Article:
There is progress in this advocacy as many people are drawn to converse about different issues and participate in endeavors aligned to them. There is a rise in the availability of online opportunities for environmental problems. Social media has aided the improvement of awareness. However, there are fewer opportunities to immerse physically with communities to conduct activities like tree growing and clean-up drives due to the pandemic. While I believe that there is progress, it is still a reality that engaging and connecting to people who have no easy access to online platforms are necessary to ensure that awareness is not limited to those who have resources.
To my fellow youth
To my fellow youth in STEM, now is the time to be on the lead in spreading awareness about issues deeply rooted in STEM. Maximize the capacity of social media but let us remember to expand awareness, especially to those not present on the web, starting to those nearest to us – our families and friends. STEM can offer so much to alleviate poverty and solve perennial problems in society, but this would take courage and hard work from us, the youth in STEM. Take heart, and may the wonders of STEM and the social realities disturb and inspire us to seek a greater purpose for the Filipino people.
I hope that we dedicate our expertise and efforts to helping this country rise and giving urgent solutions to problems that threaten our future, especially to those linked to our environment. To all women in STEM, padayon!
Even at a young age, Recca was already given the opportunity to explore the field of science through class experiments, and by enrolling in a Science High School and volunteering for the “Tulong Dunong” program, where she is greatly remembered and recognized by young students.
Let’s hear more about what sparked her interest in STEM as well as her advocacies in the field!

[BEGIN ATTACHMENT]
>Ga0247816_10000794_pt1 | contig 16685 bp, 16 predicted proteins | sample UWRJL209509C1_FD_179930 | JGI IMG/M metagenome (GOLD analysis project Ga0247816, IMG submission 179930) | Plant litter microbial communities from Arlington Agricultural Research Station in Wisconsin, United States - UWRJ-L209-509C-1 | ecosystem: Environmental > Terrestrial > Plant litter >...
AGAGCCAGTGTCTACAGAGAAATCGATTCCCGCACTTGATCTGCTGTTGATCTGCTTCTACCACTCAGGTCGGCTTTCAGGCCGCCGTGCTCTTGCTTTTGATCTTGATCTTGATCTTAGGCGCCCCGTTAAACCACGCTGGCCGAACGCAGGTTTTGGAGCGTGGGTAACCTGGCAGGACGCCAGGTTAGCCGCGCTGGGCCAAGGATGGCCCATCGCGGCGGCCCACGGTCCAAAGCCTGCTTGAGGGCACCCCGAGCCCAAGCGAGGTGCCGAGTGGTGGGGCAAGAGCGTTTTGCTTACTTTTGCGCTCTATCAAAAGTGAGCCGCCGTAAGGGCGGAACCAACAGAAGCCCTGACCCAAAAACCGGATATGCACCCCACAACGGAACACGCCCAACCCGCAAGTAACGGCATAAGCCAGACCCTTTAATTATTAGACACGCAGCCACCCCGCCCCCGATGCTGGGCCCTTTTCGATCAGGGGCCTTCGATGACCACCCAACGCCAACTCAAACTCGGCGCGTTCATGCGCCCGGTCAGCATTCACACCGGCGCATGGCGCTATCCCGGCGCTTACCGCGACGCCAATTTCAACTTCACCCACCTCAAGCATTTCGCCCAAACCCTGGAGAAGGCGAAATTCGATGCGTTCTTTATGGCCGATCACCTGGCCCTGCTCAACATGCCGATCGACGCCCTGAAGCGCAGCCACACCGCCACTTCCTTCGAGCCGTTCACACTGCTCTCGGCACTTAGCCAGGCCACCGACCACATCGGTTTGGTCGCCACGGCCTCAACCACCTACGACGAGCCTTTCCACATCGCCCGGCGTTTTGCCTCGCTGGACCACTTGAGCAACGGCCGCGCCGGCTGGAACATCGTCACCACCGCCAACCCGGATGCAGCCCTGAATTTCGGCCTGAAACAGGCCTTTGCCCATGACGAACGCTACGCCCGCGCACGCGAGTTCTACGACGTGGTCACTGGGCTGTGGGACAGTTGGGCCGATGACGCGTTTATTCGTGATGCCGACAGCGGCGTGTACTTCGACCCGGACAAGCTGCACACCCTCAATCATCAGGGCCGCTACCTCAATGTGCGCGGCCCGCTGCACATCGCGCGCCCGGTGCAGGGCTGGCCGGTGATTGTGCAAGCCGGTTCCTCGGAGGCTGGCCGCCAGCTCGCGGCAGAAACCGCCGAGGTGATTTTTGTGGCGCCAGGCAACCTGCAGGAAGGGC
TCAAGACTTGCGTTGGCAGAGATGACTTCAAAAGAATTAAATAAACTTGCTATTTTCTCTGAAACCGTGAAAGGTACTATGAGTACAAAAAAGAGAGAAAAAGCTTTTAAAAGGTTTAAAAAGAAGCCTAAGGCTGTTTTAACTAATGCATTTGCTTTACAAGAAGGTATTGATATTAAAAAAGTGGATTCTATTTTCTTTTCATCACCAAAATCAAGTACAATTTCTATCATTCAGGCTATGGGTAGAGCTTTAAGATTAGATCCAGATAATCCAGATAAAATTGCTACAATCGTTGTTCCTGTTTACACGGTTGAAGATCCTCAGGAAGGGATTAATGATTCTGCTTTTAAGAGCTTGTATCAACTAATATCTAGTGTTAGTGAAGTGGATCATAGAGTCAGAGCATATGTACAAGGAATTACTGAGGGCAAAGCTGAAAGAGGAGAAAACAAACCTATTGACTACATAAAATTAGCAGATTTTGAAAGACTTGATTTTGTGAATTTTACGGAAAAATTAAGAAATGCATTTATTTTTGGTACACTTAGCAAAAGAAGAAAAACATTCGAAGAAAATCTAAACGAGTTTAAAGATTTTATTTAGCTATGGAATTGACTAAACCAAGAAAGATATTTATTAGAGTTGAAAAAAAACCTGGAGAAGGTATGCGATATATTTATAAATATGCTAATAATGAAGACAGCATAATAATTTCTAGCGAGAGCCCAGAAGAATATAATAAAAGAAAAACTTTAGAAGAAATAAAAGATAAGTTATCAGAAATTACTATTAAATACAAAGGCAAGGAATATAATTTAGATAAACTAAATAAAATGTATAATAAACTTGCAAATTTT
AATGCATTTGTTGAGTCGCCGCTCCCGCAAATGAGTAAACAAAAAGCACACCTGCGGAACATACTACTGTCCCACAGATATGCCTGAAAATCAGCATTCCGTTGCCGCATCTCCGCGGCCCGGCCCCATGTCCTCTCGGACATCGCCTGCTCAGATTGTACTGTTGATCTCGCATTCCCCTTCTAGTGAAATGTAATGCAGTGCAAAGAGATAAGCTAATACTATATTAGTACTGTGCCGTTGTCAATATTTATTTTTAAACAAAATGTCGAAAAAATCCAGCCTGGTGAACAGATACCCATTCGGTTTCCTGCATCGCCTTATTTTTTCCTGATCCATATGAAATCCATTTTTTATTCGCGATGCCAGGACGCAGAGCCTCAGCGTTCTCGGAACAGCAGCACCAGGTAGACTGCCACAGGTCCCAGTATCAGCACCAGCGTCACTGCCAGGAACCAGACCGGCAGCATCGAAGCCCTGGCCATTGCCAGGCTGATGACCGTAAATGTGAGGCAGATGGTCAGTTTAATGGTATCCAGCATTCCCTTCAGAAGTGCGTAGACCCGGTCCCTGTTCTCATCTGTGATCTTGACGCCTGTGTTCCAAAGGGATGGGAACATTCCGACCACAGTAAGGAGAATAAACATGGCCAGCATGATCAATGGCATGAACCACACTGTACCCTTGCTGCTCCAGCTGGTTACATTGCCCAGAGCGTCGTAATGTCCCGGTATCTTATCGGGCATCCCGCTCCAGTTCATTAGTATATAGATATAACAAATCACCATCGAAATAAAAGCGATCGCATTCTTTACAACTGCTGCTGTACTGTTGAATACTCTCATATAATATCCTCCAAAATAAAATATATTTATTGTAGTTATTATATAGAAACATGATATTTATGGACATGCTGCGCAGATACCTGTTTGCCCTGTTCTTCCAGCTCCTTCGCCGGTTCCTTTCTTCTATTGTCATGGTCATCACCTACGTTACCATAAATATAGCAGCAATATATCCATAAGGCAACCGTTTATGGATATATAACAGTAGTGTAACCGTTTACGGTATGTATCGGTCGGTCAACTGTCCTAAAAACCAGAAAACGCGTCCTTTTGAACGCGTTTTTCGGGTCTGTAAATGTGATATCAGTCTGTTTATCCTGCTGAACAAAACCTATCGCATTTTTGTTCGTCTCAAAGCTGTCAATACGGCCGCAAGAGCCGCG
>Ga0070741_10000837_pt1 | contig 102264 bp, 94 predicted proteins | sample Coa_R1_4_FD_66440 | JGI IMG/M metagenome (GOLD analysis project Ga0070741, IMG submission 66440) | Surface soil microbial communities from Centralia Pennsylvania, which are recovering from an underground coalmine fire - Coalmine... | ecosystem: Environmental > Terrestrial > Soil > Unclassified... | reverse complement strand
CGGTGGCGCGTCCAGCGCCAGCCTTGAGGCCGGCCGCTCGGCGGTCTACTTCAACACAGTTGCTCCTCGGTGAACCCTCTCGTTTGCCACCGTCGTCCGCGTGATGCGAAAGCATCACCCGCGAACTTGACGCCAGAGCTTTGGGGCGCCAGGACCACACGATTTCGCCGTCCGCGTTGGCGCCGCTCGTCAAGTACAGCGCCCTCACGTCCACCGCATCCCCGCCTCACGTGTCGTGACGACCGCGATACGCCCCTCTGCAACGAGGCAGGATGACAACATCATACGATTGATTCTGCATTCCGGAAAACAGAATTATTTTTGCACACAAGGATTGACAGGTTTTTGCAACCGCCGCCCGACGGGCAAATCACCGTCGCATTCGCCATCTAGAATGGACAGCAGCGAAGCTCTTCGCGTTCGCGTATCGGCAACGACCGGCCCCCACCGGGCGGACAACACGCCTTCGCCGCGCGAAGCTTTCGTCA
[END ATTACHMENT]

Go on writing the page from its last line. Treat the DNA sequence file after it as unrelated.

My STEM Journey
I can say I owe most of my STEM journey to Pisay as I was surrounded with opportunities in an environment where the people had aligned interests. In my first two years I was part of our school’s science club and was able to attend events of the Philippine Society of Youth Science Clubs (PSYSC), the organization I would be serving later in my college years. One highlight of my high school life that directed me to pursue a laboratory oriented career was our Summer Internship Program when I interned for a month at the Institute of Food Science and Technology in UP Los Banos. During our specialization years in senior high I chose to focus on Biology and Chemistry. This eventually brought me to where I am today, an incoming senior in the Biochemistry program of UP Manila. As much as I love my time in the lab (back when F2F was possible), I equally love working with my organizations, the UP Biochemistry Society and PSYSC. Currently I am interning at the Philippine Genome Center’s Core Facility for Bioinformatics. Upon graduation I plan on taking up research assistant positions as well as taking the Chemistry Licensure Examination. I hope to eventually do my Masters abroad and come back to the Philippines to finish my Return Service Agreement with DOST.
Sparking my interest in STEM